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Season's EndWe’re all on similar journeys. We have different skills, and find ourselves on slightly different paths or perhaps at different distances on the same path — but there is more in common then not.

We’ve each had our periods of just trying to keep up, periods of stillness when there seems to be no progress and periods of being tossed about where staying afloat is in itself a victory. We are all flesh, blood and bone. We all need food to eat, water to drink and a place to rest. We each feel a huge range of emotions and each of us pursues those things we value.

This becomes apparent with a shared interest such as photography among a group of like-minded blog friends. The Internet has made it possible to experience and share commonality with friends around the world — geographical and political boundaries don’t apply.

Can you imagine what it was like 50-60 years ago to be a photographer. You’d for the most part be on your own with only limited opportunities to share viewpoints and experiences — limited equipment, limited books and instructional material. Would that be better or worst?

12 Comments on Commonalities

  1. Right on, Earl! I enjoy the communities I’m involved with. Yes, it would be different back then, shooting more for themselves than for others.

    • Monte, there’s so much information these days that sometimes it almost seems like noise. I wonder if shooting back then had some advantages in that there wasn’t as many distractions. But then I like being able to see what others are doing.

  2. I certainly enjoy the communities and the ability to meet, either in person, or virtually, other photographers. I think that photography has grown my leaps and bounds because of it. Anytime that there is a free exchange of ideas, good things happen. Great post, Earl.

    • Paul, I agree I think the exchange of ideas, techniques and information as well as the near instant feedback and abundant marketing has put photography in the fast lane. Thanks!

  3. I do well remember the times when photography inputs and outputs were tightly restricted to a physical level of exchange: for input we had to buy books, and output rarely left the immediate surroundings aka friends and family. Now we have much greater liberties and possibilities, but the challenges have grown as well: On flickr, my pictures compete with billions of others…
    What I do enjoy is the more personal exchange: writing blog entries and comments, exchanging ideas and knowledge, discussing. Now that would have been possible earlier, too, only not in that amazing speed, ease and low marginal costs.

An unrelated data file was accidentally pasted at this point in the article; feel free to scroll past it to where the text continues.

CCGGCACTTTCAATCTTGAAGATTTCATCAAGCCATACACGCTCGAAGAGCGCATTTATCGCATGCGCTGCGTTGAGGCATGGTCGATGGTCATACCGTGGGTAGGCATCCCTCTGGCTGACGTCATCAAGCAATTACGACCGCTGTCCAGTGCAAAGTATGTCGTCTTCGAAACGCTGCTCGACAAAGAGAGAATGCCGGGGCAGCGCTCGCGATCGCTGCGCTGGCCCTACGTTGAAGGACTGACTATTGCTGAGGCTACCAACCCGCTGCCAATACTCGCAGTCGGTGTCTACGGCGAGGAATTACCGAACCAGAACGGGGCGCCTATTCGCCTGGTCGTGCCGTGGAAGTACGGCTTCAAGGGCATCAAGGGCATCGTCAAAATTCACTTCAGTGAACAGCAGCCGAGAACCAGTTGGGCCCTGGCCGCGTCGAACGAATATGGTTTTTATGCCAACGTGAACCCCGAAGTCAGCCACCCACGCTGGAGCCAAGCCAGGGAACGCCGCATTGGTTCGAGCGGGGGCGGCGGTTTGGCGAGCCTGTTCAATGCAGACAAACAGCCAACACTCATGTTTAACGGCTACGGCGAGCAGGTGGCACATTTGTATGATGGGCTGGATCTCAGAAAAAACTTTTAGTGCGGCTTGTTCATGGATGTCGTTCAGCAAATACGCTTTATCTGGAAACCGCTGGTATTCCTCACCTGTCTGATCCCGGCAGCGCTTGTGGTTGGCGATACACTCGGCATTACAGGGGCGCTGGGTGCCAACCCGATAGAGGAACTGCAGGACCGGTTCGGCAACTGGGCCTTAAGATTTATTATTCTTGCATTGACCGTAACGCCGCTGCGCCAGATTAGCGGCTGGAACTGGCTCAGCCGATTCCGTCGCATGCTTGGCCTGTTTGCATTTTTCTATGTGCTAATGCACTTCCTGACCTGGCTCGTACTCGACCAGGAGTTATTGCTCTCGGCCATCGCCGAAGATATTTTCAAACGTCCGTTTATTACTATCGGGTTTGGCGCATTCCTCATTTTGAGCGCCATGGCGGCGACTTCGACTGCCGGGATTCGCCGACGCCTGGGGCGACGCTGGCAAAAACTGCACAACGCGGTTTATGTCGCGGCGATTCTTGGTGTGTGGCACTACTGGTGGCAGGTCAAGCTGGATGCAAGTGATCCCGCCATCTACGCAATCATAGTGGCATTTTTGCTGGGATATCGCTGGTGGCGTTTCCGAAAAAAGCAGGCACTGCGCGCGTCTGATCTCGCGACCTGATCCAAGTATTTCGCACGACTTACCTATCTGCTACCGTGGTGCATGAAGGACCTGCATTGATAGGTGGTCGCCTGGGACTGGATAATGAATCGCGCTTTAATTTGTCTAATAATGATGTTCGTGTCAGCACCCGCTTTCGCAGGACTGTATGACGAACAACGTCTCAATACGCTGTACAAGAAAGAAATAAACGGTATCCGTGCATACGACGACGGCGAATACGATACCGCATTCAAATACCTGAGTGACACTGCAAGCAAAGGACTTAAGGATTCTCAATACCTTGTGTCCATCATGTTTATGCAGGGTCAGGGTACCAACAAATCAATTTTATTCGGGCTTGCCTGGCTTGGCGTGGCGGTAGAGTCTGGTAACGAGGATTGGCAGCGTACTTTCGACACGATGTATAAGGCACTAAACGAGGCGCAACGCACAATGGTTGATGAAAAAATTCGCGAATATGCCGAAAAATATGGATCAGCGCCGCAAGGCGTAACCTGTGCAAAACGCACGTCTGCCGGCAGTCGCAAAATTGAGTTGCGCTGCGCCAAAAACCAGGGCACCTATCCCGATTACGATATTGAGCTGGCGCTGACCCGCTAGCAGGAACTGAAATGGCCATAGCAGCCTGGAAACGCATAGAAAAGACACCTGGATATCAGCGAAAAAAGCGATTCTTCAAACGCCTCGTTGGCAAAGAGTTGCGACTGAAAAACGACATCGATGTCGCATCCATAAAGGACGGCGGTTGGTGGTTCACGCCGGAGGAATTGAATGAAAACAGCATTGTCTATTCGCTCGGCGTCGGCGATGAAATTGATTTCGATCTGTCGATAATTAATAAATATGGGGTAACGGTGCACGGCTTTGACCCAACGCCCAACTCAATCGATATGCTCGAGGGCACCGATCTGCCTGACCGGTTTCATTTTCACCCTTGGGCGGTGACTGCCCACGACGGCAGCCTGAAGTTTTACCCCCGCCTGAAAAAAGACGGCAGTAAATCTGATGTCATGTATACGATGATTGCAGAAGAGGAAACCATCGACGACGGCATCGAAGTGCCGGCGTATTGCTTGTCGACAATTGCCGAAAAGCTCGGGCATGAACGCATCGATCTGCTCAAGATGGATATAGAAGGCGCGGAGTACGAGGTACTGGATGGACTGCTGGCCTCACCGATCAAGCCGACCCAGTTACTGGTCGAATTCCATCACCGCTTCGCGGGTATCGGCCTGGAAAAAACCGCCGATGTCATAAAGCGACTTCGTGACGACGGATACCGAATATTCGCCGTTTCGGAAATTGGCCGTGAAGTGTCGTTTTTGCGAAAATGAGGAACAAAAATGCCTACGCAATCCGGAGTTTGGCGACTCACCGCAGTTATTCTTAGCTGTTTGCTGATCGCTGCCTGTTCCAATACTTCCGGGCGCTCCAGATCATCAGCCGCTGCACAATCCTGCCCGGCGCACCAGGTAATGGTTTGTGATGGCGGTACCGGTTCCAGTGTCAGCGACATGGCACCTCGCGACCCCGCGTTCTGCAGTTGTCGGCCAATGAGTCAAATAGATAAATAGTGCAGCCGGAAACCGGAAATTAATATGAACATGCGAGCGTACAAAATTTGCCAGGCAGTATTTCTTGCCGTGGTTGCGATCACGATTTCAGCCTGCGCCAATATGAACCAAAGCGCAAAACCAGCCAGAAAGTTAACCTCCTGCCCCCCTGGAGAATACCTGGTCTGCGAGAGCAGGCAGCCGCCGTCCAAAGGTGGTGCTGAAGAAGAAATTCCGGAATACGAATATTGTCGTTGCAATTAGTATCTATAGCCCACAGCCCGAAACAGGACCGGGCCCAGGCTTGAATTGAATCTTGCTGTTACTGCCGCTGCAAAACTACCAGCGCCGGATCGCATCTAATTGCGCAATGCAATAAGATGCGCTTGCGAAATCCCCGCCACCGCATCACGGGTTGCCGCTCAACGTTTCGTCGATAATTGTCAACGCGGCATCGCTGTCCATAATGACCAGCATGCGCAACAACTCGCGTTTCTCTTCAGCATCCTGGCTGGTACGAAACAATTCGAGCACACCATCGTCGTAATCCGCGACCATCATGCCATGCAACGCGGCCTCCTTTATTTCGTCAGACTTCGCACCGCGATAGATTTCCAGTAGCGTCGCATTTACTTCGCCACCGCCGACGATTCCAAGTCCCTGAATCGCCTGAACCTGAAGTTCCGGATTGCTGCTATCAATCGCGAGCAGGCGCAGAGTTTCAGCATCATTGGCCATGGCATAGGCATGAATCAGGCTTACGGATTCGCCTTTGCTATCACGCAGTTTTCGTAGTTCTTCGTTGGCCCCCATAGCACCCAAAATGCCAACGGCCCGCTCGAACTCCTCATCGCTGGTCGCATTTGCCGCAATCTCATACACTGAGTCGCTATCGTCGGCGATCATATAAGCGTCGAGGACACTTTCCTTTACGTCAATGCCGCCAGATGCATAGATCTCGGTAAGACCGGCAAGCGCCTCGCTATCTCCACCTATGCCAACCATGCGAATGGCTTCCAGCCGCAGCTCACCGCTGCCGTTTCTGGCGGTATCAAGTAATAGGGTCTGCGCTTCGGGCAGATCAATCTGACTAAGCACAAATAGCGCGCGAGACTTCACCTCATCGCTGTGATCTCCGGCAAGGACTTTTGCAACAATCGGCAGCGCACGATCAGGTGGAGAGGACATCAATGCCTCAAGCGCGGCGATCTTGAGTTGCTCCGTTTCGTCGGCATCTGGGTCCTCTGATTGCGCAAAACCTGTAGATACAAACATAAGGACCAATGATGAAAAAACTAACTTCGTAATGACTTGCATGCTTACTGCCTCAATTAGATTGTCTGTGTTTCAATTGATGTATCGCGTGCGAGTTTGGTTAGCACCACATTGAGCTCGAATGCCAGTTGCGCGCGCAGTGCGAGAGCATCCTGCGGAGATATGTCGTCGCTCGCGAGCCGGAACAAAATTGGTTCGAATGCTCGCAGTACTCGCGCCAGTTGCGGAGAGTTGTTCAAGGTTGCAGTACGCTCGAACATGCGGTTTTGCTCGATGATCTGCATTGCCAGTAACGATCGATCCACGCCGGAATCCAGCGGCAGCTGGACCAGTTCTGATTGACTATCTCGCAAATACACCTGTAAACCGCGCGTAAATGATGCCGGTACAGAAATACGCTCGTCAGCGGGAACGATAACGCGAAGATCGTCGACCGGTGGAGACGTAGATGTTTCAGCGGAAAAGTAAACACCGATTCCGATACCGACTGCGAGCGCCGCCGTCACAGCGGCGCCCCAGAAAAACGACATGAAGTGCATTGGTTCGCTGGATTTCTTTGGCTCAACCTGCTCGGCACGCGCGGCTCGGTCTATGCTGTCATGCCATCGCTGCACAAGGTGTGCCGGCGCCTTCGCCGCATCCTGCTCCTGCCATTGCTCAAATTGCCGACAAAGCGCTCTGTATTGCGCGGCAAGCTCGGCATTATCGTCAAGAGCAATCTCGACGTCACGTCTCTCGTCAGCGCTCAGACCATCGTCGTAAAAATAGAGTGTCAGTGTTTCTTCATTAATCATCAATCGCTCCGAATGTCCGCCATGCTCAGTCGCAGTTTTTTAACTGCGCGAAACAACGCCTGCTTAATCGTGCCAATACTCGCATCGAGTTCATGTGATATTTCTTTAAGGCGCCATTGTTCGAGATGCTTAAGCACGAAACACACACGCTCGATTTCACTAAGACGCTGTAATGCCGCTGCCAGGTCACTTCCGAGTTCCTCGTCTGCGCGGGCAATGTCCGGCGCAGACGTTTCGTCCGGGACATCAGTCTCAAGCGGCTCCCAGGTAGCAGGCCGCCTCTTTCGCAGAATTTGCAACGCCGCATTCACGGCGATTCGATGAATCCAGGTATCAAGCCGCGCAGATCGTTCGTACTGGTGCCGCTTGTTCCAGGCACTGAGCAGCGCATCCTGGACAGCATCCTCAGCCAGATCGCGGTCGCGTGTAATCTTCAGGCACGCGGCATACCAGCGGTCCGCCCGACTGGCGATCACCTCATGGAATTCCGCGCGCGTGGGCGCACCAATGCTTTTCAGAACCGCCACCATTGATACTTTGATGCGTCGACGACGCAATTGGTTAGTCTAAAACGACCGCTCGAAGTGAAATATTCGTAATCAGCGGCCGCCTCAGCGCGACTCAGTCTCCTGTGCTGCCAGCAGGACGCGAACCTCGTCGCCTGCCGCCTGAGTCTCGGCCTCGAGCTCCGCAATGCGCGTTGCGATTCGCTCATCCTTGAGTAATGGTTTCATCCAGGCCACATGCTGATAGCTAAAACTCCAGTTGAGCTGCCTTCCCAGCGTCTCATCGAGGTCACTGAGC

Oh, and not to forget today’s picture: The warm brown reminds me of friendlier, warmer days we had and will have. Today’s cold and wet weather makes me especially grateful for it.

    • Markus, excellent point about competing. Would Ansel Adams be as well known today if there had been 1,000 other photographers shooting similar shots? Perhaps not.

      Glad the photo reminds you of warmer days — but it may be several months until they arrive again. :-)

  4. I often wonder if the greats were those great photographers who had access to publicity of the times. Perhaps there were many others that we will never know of.
    It is a great age to be in (although I still wish for interplanetary travel :-) ) – it is now quite easy to see what so many other people are creating – to draw inspiration from, and to also know what has already been done before.

    • Mark, I’m sure there probably were other great photographers or potential photographers never heard of. I believe the “luck” of being in the right place at the right time with the right opportunity has always played a part in the selection process.

      I totally agree about it being a great age to live in. Hey, in addition to interplanetary travel I wish they’d invent the “transporter” for planetary travel. Sure would beat long airline flights! ;-)

  5. A fine warm-toned image of the dried weeds/flowers. My experience agrees with Markus’ statement about showing only to family, friends and a few local groups. The way pictures cross former boundaries and help us know a bit more about others is very good.

    • Thanks. Don, I agree that understanding how others think and view things can certainly help us understand more about our own views and interpretations.

  6. We definitely need a Stargate! Imagine all of the landscape photos yet to be taken! :-)

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